ore I read about net neutrality, the more it’s a no brainer. At the same time telecom, cable and high-speed providers are doing everything they can to get a two tier Internet going. One that gives preferred access to web sites that pay and a lesser access to those who don’t.
Imagine if we had private highways. We’d sell the Interstate to those with the big bucks. Those unable to pay or who had not budgeted for Internet access in their business plan we’d limit to two lane highways and county roads.
This is exactly what telecom, cable and high-speed providers have been lobbying for below the radar screen over the last year. And money talks. Per Lawrence Lessig,
After just barely squeezing a victory in the House Judiciary Committee last week, the press is on now for the vote on the floor. The Congress Daily (which can’t be linked to) estimates about a $1 million per week is being spent on ads by telecom and cable companies to fight neutrality legislation.
Even my former Wisconsin Congressman, Ron Kind, a pretty good guy I personally know and previously supported, took the bucks from the telecoms and voted in their favor.
We can hand Internet control to the large telecom, cable and high-speed companies or we can keep it the way it is. The choice is ours, literally. Bloggers have huge clout. If my readers email their Senator or Congressperson and spreads the word to do the same to their blog’s readers, that’s more than trivial. Imagine bloggers from coast to coast doing the same.
As Bob Ambrogi, a pioneer of law on the Internet, says even asking whether the net should be neutral suggests its absurdity.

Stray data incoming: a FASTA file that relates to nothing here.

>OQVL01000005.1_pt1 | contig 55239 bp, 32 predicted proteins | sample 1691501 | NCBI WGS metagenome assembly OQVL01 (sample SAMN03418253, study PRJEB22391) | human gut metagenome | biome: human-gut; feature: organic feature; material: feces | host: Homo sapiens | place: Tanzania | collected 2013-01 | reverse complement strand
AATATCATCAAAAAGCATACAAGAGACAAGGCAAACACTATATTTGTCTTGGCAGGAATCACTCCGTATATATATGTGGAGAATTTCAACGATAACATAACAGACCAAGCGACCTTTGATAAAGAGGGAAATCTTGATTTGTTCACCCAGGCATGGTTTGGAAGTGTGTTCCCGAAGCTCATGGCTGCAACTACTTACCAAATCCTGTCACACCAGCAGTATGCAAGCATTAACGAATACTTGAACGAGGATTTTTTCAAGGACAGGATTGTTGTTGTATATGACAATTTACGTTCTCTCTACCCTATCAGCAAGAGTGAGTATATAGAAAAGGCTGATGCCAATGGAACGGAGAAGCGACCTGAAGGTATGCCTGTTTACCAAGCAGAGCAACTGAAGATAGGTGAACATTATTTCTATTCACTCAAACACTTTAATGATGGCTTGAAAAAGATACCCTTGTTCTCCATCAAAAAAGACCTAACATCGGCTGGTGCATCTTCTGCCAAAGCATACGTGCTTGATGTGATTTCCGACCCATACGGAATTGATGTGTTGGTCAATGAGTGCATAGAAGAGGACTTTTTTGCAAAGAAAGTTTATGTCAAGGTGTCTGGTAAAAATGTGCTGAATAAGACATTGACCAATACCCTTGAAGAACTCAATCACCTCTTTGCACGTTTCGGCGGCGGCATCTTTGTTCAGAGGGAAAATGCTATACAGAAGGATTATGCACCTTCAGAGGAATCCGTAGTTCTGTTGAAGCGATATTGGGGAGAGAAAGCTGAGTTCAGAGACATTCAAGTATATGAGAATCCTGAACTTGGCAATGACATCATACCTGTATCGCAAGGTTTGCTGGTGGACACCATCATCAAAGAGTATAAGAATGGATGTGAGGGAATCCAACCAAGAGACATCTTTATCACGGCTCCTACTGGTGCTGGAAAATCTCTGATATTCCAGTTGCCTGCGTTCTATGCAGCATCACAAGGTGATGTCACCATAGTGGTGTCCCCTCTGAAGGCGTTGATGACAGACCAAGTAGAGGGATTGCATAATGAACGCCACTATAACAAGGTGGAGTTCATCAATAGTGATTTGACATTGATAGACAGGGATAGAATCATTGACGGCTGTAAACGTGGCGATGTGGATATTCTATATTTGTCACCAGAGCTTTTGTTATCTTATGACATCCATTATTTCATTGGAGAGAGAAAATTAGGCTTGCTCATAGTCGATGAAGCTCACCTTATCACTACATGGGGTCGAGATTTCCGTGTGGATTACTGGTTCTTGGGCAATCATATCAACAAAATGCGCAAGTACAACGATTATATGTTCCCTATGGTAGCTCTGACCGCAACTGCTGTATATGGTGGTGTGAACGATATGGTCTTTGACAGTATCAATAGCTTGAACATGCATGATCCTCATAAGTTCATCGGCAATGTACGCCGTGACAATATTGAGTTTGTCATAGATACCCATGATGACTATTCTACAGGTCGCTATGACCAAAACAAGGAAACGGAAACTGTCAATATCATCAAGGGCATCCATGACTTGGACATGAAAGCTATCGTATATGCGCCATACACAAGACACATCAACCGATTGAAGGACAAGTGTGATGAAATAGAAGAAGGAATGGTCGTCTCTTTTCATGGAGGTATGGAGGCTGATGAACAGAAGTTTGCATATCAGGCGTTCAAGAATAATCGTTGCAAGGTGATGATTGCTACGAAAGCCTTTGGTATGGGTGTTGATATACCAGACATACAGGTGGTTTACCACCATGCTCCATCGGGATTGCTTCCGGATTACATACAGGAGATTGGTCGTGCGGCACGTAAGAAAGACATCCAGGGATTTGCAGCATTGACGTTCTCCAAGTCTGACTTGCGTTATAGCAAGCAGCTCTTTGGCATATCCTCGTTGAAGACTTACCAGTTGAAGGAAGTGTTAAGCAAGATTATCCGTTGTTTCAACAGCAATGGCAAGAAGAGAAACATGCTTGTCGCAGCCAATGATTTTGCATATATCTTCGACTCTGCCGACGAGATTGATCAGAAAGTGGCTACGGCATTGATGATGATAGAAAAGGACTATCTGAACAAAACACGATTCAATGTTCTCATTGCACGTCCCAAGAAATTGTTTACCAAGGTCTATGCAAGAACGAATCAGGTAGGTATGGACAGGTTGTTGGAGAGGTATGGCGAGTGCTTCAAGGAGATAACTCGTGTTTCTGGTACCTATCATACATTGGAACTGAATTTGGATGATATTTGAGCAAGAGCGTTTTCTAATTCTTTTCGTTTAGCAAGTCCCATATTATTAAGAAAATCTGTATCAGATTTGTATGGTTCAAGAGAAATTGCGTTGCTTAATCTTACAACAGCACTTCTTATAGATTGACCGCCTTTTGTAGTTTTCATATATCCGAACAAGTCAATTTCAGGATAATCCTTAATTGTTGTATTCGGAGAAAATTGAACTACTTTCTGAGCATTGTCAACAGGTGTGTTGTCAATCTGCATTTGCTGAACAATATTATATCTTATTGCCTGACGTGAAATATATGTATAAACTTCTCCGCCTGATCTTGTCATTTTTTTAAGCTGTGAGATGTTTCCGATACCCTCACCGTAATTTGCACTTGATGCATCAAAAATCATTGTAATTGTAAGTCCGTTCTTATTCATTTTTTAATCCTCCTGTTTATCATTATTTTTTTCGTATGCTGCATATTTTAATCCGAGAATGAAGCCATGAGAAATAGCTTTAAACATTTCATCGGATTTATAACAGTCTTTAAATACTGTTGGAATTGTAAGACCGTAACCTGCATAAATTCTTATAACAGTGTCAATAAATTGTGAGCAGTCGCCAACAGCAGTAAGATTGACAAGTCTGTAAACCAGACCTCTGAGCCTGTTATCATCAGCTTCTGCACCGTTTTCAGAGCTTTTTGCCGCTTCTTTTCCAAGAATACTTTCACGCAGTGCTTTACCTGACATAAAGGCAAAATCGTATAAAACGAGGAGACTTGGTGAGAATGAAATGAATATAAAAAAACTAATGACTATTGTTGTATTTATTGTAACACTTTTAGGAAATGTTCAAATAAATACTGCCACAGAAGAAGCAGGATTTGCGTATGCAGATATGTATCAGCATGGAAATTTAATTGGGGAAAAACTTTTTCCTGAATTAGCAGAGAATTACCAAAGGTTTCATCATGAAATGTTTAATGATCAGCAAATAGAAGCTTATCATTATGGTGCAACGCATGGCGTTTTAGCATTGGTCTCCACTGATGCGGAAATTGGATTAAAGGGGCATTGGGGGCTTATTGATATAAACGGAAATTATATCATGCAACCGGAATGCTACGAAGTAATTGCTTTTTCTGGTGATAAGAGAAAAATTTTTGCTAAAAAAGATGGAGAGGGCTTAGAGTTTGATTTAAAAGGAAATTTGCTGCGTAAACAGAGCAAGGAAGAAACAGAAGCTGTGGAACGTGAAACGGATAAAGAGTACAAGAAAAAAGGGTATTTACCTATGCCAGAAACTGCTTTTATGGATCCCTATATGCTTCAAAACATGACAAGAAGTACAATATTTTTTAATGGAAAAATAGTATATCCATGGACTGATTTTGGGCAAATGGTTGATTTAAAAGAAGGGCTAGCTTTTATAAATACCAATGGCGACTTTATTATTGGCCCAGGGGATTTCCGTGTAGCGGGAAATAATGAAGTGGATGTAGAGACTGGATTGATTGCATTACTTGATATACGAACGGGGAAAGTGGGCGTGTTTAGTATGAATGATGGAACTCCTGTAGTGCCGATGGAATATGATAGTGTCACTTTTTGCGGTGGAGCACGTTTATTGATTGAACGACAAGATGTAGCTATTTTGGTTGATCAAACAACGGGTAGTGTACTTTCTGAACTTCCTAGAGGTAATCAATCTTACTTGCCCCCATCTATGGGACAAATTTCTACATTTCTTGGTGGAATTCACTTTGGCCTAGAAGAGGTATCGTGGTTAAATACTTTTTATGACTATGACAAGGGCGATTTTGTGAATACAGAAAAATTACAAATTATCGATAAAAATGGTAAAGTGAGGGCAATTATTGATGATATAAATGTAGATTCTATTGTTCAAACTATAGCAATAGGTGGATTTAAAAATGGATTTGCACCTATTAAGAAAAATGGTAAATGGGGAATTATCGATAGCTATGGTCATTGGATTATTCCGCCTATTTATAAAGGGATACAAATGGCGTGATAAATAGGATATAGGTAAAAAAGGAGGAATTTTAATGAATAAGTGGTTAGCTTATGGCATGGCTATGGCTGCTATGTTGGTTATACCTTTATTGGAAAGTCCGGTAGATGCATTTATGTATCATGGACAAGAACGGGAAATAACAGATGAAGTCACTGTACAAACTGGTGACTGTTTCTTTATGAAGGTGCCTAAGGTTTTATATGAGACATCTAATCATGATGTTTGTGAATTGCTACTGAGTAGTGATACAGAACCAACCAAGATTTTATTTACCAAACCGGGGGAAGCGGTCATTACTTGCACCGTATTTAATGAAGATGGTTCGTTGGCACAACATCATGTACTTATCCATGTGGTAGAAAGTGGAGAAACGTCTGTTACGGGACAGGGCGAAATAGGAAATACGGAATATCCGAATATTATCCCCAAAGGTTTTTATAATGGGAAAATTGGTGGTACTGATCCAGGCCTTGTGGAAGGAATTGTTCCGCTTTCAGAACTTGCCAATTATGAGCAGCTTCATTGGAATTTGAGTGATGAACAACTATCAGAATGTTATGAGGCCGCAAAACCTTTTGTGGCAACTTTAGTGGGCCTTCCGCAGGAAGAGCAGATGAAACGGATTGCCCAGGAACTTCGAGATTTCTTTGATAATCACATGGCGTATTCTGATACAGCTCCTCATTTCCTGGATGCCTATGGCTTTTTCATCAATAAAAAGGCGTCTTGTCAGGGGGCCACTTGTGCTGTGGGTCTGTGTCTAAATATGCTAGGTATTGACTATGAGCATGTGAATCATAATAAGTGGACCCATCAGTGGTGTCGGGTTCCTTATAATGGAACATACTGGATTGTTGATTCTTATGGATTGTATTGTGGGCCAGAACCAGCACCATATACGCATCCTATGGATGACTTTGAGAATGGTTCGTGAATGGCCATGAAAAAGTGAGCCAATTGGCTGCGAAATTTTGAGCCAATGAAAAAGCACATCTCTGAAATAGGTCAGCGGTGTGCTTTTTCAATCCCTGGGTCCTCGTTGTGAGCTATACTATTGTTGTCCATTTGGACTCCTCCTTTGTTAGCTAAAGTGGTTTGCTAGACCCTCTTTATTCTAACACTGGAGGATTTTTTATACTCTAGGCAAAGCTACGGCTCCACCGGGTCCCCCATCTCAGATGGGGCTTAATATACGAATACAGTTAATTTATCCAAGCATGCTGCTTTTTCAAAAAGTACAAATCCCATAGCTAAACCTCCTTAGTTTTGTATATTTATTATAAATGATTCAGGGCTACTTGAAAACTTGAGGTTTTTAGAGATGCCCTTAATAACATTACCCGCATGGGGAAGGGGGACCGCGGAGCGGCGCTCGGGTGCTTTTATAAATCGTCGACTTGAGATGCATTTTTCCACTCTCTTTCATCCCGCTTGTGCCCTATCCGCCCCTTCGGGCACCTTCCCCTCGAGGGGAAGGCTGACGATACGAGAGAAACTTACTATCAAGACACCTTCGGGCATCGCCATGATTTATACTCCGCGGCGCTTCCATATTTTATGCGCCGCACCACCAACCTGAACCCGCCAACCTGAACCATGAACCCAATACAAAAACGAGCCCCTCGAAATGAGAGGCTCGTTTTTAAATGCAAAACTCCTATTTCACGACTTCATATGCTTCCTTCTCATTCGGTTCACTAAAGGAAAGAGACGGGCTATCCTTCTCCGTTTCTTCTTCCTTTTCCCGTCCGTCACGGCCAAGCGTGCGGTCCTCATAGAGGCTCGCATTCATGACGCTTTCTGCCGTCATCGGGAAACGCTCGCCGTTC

From Ambrogi, here’s blog writer Cory Doctorow on the telecom position:
Phone and cable companies are looking for the right to charge popular Internet sites like Google and Yahoo to carry data to customers. The big Internet companies, they argue, are getting a free ride, using lots of bandwidth to get to customers and not paying a fair price for it. This will only get worse, they say, as multimedia content becomes more popular, demanding more bandwidth.
And Ambrogi on the response:
Doctorow, who writes the blog Boing Boing, calls their argument ‘rubbish,’ and any number of commentators agree, including Daniel Weitzner, John Doerr and Reed Hastings, Craigslist founder Craig Newmark, eBay CEO Meg Whitman and Rockboom host Amanda Congdon.
As Justin Patten at Human blog puts it:
Do you really think that the telecoms industry is going to run this in a way which does not threatens the open model of the internet? Broadband providers will become gatekeepers to the web’s content and it appears it will not be open as before.
Let’s get with it guys. Lawyers framed this countries right to free speech. It’s time to take a stand again. Heck, even Patten from the mother country of England is supporting us on this one.
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